SIZE: About one inch long.
COLOR: Usually dark brown with yellow stripes. The abdomen is tipped with a long thin appendage called an ovipositor.
BEHAVIOR: Horntails are characterized by the long, thick ovipositor extending from the abdomen. This ovipositor is used to lay eggs and is not a stinger; therefore, the wasp cannot sting. These insects develop inside wood and are an occasional concern in homes because they emerge from wood used in the construction of a home. The oval exit holes in wood are about one-quarter of an inch in diameter, and these may be located in materials that adjoin infested timbers such as hardwood floors, carpeting, linoleum, wallboard, etc. The female uses her ovipositor to deposit eggs deeply into the wood of coniferous trees weakened or dying because of fire, disease or other injury. Larvae chew cylindrical tunnels within the wood, packing them with frass from their borings. The life cycle from egg to adult ranges from one to three years, so adults may not emerge until two or three years after home construction. Since horntails are unable to reinfest seasoned wood, their damage in structural timbers is generally of little concern.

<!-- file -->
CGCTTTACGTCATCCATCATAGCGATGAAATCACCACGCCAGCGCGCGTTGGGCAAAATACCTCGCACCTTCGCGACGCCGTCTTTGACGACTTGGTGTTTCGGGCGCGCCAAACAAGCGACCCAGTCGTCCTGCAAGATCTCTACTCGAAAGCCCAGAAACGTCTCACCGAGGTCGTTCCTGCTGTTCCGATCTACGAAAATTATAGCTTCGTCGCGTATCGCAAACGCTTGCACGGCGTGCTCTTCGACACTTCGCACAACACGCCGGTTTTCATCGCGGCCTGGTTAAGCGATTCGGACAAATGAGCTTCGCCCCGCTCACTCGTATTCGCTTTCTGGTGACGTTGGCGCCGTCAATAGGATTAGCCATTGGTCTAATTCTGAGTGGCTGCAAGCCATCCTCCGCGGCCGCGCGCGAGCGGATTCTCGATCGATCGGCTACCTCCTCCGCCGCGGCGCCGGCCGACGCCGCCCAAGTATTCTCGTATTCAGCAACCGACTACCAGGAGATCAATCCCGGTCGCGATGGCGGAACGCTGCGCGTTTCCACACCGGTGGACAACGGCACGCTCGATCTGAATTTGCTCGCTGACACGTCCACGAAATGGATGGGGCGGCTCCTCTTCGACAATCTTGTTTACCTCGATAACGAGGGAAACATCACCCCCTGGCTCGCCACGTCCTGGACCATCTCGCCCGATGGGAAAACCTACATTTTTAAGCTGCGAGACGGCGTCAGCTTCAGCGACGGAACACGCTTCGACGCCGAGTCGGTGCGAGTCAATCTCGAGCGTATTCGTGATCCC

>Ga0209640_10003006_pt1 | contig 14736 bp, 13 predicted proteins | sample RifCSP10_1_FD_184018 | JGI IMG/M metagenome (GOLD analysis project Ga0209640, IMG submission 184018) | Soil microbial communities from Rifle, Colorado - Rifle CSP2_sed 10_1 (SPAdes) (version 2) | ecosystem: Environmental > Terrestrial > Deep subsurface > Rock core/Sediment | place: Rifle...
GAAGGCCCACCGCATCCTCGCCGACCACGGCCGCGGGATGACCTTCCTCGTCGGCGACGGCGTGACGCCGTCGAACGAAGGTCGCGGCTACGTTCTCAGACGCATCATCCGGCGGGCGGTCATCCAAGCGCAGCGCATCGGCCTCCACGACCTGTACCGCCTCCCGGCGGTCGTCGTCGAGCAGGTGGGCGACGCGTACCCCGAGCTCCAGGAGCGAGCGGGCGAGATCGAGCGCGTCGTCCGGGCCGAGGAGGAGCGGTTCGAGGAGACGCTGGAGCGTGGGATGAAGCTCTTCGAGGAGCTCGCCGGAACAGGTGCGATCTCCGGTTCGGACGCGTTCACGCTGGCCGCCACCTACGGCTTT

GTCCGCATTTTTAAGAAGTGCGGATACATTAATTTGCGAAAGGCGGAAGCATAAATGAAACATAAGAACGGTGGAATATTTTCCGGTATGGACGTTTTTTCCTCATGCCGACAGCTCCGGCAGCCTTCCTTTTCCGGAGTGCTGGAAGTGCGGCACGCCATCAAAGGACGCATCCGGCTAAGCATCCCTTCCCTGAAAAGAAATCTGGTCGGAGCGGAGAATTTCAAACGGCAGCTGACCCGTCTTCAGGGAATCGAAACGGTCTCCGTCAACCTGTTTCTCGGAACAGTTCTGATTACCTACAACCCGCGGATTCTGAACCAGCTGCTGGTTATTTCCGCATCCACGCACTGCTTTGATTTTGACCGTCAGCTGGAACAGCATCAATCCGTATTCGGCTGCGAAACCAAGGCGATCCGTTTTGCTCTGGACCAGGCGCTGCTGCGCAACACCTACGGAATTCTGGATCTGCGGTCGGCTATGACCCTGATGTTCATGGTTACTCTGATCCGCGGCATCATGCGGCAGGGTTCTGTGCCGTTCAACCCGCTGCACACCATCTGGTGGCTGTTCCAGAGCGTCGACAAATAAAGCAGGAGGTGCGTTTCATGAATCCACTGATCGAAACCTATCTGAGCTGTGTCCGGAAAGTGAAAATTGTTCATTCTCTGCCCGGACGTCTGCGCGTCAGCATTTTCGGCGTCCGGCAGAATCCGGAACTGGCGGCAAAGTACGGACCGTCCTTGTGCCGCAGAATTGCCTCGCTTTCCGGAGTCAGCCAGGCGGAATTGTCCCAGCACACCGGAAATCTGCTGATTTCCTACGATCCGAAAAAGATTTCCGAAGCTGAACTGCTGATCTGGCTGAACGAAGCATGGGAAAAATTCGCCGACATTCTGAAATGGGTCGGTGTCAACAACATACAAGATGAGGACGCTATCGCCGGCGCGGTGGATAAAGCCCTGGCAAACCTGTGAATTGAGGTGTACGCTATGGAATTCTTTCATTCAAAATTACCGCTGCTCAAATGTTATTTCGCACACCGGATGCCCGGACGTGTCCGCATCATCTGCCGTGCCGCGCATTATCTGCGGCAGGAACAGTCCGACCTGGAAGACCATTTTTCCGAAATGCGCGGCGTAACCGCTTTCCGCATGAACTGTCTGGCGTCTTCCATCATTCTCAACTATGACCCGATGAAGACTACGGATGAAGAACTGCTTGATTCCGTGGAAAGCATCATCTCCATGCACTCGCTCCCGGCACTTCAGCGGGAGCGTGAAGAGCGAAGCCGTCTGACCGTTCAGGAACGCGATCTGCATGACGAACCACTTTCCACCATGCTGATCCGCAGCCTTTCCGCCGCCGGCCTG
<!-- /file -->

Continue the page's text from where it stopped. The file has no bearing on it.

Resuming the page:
Horntails do not infest seasoned lumber, rather they are already developing inside the lumber used in the construction of a home. Most commonly, their presence is seen in the poorer grades of lumber that may not be properly seasoned, such as studs, joists and subflooring. They attack both softwoods and hardwoods. Occasionally, horntails emerge from firewood carried into and stored indoors.
Ideally, if wood is properly kiln dried, no horntails would survive, and the wood used in construction would be infestation-free. Once the horntails begin emerging, no treatments are needed as the emergence will soon be over. Badly infested pieces of wood may require replacement or cosmetic repairs (to exit holes), but the wasps cannot reinfest the seasoned wood in homes and buildings.